Shuffle Reimplemented



  • I'm sure every company has someone you know like this. There is one guy who is good a figuring out an algorithm to do something "new" (in the sense that our code doesn't do this yet). You give him a description of the inputs and outputs and he'll write something that works in all cases (with the occasional oversight). Sure, that's pretty low level work, but it's always nice to have someone like this around to help share the load while you go off figuring out how to solve the bigger questions in life.

    Unfortunately, said person is so good at implementing algorithms, that he often doesn't bother to ask what might already exist in either the Java libraries or in our own code base. As a result, you end up with chunks of code like this:

    parts = new int[NUM_PART];
    Vector<String> numbers = new Vector();
    numbers.add("0");
    numbers.add("1");
    numbers.add("2");
    
    int index = randomNumberBetween(0, numbers.size()-1);
    parts[0] = Integer.parseInt(numbers.elementAt(index));
    numbers.removeElementAt(index);
    
    index = randomNumberBetween(0, numbers.size()-1);
    parts[1] = Integer.parseInt(numbers.elementAt(index));
    numbers.removeElementAt(index);
    
    parts[2] = Integer.parseInt(numbers.elementAt(0));
    

    To give a little context, this is in a game where the developer is trying to shuffle the order of three parts of a page to be displayed to the user. randomNumberBetween() is anonymized here, but it works with the game's random number generator to return a number between min and max, inclusive.



  • Nice. It's been a while since I did JAVA, but I presume there's something like (new int[] { 0, 1, 2 }).OrderBy((a,b) => 1 - randomNumberBetween(0, 1) * 2).


  • :belt_onion:

    Some odd stuff there that could be better... but at least it's functional? Right?

    In response to @cartman82:
    [code]
    Collections.shuffle({1,2,3});
    [/code]
    Might need some type-casting in there or whatever, but that is basically how you shuffle an array in java.


  • :belt_onion:

    Also, here is a giant SO topic with most people instructing the poster to implement their own shuffle:

    and one lone soul telling them PLEASE GOD NO JUST USE THE ONE BUILT-IN.

    Judging by the one-boxed pic of the person that asked the question, I'm guessing things ended poorly :smiley:



  • I'm not related to that guy.



  • @darkmatter said:

    Some odd stuff there that could be better... but at least it's functional? Right?

    In response to @cartman82:

    Collections.shuffle({1,2,3});

    Might need some type-casting in there or whatever, but that is basically how you shuffle an array in java.

    @quijibo said they are using some kind of customized random number generator. Not sure if you can make Collections.shuffle work with that (in case they need to produce the same sequence of numbers for testing or whatever).



  • @quijibo said they are using some kind of customized random number generator. Not sure if you can make Collections.shuffle work with that (in case they need to produce the same sequence of numbers for testing or whatever).

    Okay, I simplified those lines a little too much. We still use Java Random objects, we just have extra methods for simple cases that aren't covered (like an int between min and max, but a multiple of another number). So yes, Collections.shuffle(); is the right way to go.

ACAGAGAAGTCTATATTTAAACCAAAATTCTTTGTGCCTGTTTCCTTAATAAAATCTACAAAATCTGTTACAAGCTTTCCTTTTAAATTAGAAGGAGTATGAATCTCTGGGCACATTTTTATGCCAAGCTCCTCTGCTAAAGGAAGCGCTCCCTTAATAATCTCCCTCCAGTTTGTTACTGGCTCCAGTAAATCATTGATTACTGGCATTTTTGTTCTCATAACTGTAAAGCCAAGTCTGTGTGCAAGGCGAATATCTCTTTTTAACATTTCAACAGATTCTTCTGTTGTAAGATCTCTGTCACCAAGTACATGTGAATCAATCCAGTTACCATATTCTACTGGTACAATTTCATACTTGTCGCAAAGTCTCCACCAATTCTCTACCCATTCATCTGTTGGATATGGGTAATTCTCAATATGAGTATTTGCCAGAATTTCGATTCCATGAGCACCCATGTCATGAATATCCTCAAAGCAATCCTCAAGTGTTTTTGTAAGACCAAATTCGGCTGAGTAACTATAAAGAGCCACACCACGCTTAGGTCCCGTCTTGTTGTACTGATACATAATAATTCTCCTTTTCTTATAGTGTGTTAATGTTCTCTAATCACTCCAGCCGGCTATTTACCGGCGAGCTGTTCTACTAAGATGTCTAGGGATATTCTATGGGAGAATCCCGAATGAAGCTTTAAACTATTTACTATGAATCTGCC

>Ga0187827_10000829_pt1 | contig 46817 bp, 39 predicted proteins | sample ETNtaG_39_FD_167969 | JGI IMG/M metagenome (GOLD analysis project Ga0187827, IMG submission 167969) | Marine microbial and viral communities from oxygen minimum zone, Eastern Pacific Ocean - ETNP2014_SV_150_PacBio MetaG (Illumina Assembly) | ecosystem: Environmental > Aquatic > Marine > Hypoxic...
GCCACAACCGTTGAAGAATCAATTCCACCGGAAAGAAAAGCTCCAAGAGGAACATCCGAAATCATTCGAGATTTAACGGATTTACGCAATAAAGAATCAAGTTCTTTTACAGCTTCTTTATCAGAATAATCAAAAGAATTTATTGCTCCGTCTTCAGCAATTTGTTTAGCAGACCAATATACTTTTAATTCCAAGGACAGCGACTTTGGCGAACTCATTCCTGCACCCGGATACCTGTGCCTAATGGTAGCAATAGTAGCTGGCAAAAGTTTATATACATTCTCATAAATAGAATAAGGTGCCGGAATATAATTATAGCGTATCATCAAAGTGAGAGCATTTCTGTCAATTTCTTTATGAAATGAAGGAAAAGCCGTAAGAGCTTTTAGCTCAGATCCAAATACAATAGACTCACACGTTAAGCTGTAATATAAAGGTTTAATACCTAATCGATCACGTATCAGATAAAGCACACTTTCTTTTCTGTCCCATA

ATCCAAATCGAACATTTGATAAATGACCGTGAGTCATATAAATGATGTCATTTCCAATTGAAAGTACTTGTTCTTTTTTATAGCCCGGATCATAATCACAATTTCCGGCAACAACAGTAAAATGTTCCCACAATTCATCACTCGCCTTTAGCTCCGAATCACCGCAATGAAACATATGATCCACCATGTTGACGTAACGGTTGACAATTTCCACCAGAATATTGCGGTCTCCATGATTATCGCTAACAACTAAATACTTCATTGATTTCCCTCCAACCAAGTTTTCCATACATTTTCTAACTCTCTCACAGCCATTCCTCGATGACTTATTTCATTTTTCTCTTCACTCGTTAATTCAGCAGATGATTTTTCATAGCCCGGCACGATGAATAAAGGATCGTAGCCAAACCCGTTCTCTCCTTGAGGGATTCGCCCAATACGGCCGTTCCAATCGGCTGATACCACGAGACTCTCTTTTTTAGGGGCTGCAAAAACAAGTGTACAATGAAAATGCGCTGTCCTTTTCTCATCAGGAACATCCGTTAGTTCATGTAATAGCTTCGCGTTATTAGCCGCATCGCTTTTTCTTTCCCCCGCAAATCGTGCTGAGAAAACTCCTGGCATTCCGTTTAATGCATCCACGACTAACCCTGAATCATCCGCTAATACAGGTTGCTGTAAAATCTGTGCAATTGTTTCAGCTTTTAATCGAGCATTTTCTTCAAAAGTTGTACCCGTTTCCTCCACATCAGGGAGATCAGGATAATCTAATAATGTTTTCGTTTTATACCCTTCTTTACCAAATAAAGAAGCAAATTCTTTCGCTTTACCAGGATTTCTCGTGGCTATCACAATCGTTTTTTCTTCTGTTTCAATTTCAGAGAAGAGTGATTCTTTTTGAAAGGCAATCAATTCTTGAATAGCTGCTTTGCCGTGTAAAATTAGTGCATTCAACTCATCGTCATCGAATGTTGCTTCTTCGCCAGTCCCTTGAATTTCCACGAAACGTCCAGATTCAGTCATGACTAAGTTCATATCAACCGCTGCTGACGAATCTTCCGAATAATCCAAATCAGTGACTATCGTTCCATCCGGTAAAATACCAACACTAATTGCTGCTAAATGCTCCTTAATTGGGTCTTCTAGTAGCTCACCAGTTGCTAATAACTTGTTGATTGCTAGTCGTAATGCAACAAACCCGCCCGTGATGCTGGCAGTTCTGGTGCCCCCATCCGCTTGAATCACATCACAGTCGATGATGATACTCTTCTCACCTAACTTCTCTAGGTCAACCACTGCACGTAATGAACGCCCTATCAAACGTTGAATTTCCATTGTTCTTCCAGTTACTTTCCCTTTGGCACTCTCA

It does suck that you need to write a little extra code to convert between an int[] and a Collection. But writing your own shuffle is not necessary.

    Other wtfs include:

    1. Creating a Vector<String> instead of Vector<Integer> (Java 1.5+ has auto-boxing to make this easy)
    2. As a result of 1, having to parse each int out after shuffling.
    3. Creating a new generic Vector and assigning it to a type-specific variable.  (I didn't think that was allowed, but it is a warning in Eclipse at least)

  • :belt_onion:

    It's a good example of a person that is very sound logically but not very good with the programming language itself. Most noobs would have implemented something broken - I'd expect a lot of repeating randoms in most nooby solutions, or keep selecting randoms until the random isn't one that was already taken.



  • @quijibo said:

    > @quijibo said they are using some kind of customized random number generator. Not sure if you can make Collections.shuffle work with that (in case they need to produce the same sequence of numbers for testing or whatever).

    Okay, I simplified those lines a little too much. We still use Java Random objects, we just have extra methods for simple cases that aren't covered (like an int between min and max, but a multiple of another number). So yes, Collections.shuffle(); is the right way to go.

    It does suck that you need to write a little extra code to convert between an int[] and a Collection. But writing your own shuffle is not necessary.

    Other wtfs include:

    1. Creating a Vector<String> instead of Vector<Integer> (Java 1.5+ has auto-boxing to make this easy)
    2. As a result of 1, having to parse each int out after shuffling.
    3. Creating a new generic Vector and assigning it to a type-specific variable.  (I didn't think that was allowed, but it is a warning in Eclipse at least)

    4. Using Vector instead of ArrayList

  • :belt_onion:

    Using Vector screams just out of college student that did all their class work in C++.


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